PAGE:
The device assigns the port to the 802.1X guest VLAN. All 802.1X users on this port can access only resources in the guest VLAN.

The guest VLAN assignment varies by port link mode. For more information, see Table 3 in "Authorization VLAN."

A user in the 802.1X guest VLAN fails 802.1X authentication.

If an 802.1X Auth-Fail VLAN is available, the device assigns the port to the Auth-Fail VLAN. All users on this port can access only resources in the Auth-Fail VLAN.

If no Auth-Fail VLAN is configured, the port is still in the 802.1X guest VLAN. All users on the port are in the guest VLAN.

For information about the 802.1X Auth-Fail VLAN, see "Auth-Fail VLAN."

A user in the 802.1X guest VLAN passes 802.1X authentication.

The device removes the port from the 802.1X guest VLAN and assigns the port to the authorization VLAN of the user.

If the authentication server does not assign an authorization VLAN, the initial PVID of the port applies. The user and all subsequent 802.1X users are assigned to the initial port VLAN.

After the user logs off, the port is assigned to the guest VLAN again.

NOTE:

The initial PVID of an 802.1X-enabled port refers to the PVID used by the port before the port is assigned to any 802.1X VLANs.

 

IMPORTANT

IMPORTANT:

When the port receives a packet with a VLAN tag, the packet will be forwarded within the VLAN even if the VLAN is not the guest VLAN.

 

MAC-based access control

Authentication status

VLAN manipulation

A user accesses the port and has not performed 802.1X authentication.

The device creates a mapping between the MAC address of the user and the 802.1X guest VLAN. The user can access only resources in the guest VLAN.

A user in the 802.1X guest VLAN fails 802.1X authentication.

If an 802.1X Auth-Fail VLAN is available, the device remaps the MAC address of the user to the Auth-Fail VLAN. The user can access only resources in the Auth-Fail VLAN.

If no 802.1X Auth-Fail VLAN is configured, the user is removed from the guest VLAN and added to the initial PVID.

A user in the 802.1X guest VLAN passes 802.1X authentication.

The device remaps the MAC address of the user to the authorization VLAN.

If the authentication server does not assign an authorization VLAN, the device remaps the MAC address of the user to the initial PVID on the port.

 

For the 802.1X guest VLAN feature to take effect on a port that performs MAC-based access control, make sure the following requirements are met:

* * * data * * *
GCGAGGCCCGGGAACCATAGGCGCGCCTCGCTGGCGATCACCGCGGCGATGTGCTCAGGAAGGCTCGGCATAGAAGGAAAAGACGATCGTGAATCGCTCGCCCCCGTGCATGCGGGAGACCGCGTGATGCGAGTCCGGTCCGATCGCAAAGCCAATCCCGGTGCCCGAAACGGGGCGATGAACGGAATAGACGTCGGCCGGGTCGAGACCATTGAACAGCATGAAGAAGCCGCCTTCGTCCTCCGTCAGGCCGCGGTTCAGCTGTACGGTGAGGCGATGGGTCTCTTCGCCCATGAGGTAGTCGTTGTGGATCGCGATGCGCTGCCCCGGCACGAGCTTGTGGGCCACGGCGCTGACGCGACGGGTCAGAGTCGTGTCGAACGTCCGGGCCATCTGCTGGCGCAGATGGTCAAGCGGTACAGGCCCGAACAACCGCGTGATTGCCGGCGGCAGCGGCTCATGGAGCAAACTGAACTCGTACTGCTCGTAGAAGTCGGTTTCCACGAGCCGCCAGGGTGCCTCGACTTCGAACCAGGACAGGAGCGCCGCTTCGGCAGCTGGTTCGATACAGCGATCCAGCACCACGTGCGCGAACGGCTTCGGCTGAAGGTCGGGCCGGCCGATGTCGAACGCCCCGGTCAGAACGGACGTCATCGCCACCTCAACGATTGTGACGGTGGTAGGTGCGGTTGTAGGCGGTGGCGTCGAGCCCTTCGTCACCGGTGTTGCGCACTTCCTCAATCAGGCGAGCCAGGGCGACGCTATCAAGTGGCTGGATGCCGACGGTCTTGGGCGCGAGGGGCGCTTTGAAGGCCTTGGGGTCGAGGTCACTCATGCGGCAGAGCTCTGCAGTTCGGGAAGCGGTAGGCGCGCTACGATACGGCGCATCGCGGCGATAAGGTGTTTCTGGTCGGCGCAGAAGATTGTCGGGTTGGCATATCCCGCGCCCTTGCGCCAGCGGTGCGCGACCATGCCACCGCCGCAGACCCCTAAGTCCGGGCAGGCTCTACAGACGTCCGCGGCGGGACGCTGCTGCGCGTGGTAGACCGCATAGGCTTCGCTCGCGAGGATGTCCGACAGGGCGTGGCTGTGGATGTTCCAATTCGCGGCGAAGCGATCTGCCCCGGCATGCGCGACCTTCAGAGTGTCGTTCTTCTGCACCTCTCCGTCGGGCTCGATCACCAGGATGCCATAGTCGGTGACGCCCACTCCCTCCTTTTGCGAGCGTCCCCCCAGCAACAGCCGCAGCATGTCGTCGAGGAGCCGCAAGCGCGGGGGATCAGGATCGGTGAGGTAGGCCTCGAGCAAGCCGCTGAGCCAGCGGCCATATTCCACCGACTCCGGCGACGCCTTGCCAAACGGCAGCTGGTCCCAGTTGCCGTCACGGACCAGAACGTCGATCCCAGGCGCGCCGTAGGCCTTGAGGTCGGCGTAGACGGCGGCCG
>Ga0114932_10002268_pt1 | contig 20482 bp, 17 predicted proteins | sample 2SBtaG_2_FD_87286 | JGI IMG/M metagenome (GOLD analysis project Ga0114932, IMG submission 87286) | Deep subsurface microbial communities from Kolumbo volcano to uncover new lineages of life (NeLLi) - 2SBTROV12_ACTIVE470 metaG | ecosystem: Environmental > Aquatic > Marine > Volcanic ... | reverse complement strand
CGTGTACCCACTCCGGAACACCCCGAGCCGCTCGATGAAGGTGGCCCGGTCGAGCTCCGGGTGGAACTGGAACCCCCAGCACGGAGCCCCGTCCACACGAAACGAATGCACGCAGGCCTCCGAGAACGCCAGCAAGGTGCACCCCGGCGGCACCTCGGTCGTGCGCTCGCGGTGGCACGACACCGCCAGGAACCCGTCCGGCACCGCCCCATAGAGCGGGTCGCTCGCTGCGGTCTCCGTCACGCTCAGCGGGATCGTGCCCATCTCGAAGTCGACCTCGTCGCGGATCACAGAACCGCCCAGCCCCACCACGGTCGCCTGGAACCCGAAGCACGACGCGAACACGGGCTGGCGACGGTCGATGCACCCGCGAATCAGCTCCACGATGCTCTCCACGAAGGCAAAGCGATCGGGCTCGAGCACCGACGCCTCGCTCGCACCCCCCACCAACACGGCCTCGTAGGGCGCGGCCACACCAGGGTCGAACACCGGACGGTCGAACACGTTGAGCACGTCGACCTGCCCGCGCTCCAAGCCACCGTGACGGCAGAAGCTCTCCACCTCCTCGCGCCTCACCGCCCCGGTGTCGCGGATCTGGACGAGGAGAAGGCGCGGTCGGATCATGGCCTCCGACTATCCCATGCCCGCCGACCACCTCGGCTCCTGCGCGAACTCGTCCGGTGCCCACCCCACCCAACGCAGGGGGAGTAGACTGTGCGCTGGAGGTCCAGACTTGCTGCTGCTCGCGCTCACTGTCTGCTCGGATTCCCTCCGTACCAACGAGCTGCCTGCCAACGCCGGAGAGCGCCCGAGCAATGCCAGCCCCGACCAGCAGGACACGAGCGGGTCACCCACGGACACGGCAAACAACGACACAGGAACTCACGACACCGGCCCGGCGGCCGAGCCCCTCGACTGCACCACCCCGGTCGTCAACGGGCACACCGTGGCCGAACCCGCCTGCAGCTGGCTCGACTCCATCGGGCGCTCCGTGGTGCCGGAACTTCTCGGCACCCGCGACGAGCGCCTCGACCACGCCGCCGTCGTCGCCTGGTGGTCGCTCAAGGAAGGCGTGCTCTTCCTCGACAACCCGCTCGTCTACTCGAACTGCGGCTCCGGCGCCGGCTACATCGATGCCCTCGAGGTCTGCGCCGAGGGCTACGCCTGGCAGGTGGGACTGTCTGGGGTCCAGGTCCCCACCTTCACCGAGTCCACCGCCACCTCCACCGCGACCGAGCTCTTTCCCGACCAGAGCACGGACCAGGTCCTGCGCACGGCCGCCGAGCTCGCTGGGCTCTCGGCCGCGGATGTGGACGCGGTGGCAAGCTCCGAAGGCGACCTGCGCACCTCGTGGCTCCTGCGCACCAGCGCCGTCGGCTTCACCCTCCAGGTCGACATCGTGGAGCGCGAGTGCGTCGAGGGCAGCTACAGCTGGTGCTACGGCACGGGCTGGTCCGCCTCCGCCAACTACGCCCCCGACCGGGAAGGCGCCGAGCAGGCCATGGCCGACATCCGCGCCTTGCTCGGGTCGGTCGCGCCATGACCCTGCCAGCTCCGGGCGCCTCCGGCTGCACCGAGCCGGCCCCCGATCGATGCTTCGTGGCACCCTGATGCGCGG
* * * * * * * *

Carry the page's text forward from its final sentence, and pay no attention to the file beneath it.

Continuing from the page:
·     The port is a hybrid port.

·     MAC-based VLAN is enabled on the port.

The network device assigns a hybrid port to an 802.1X guest VLAN as an untagged member.

For more information about VLAN configuration and MAC-based VLANs, see Layer 2—LAN Switching Configuration Guide.

Auth-Fail VLAN

The 802.1X Auth-Fail VLAN on a port accommodates users that have failed 802.1X authentication because of the failure to comply with the organization security strategy. For example, the VLAN accommodates users with wrong passwords entered. Users in the Auth-Fail VLAN can access a limited set of network resources, such as a software server, to download antivirus software and system patches.

The access device handles VLANs on an 802.1X-enabled port based on its 802.1X access control method.

Port-based access control

Authentication status

VLAN manipulation

A user accesses the port and fails 802.1X authentication.

The device assigns the port to the Auth-Fail VLAN. All 802.1X users on this port can access only resources in the Auth-Fail VLAN.

The Auth-Fail VLAN assignment varies by port link mode. For more information, see Table 3 in "Authorization VLAN."

A user in the 802.1X Auth-Fail VLAN fails 802.1X authentication.

The port is still in the Auth-Fail VLAN, and all 802.1X users on this port are in this VLAN.

A user in the 802.1X Auth-Fail VLAN passes 802.1X authentication.

The device assigns the port to the authorization VLAN of the user, and it removes the port from the Auth-Fail VLAN.

If the authentication server does not assign an authorization VLAN, the initial PVID of the port applies. The user and all subsequent 802.1X users are assigned to the initial PVID.

After the user logs off, the port is assigned to the guest VLAN. If no guest VLAN is configured, the port is assigned to the initial PVID of the port.

 

MAC-based access control

Authentication status

VLAN manipulation

A user accesses the port and fails 802.1X authentication.

The device maps the MAC address of the user to the 802.1X Auth-Fail VLAN. The user can access only resources in the Auth-Fail VLAN.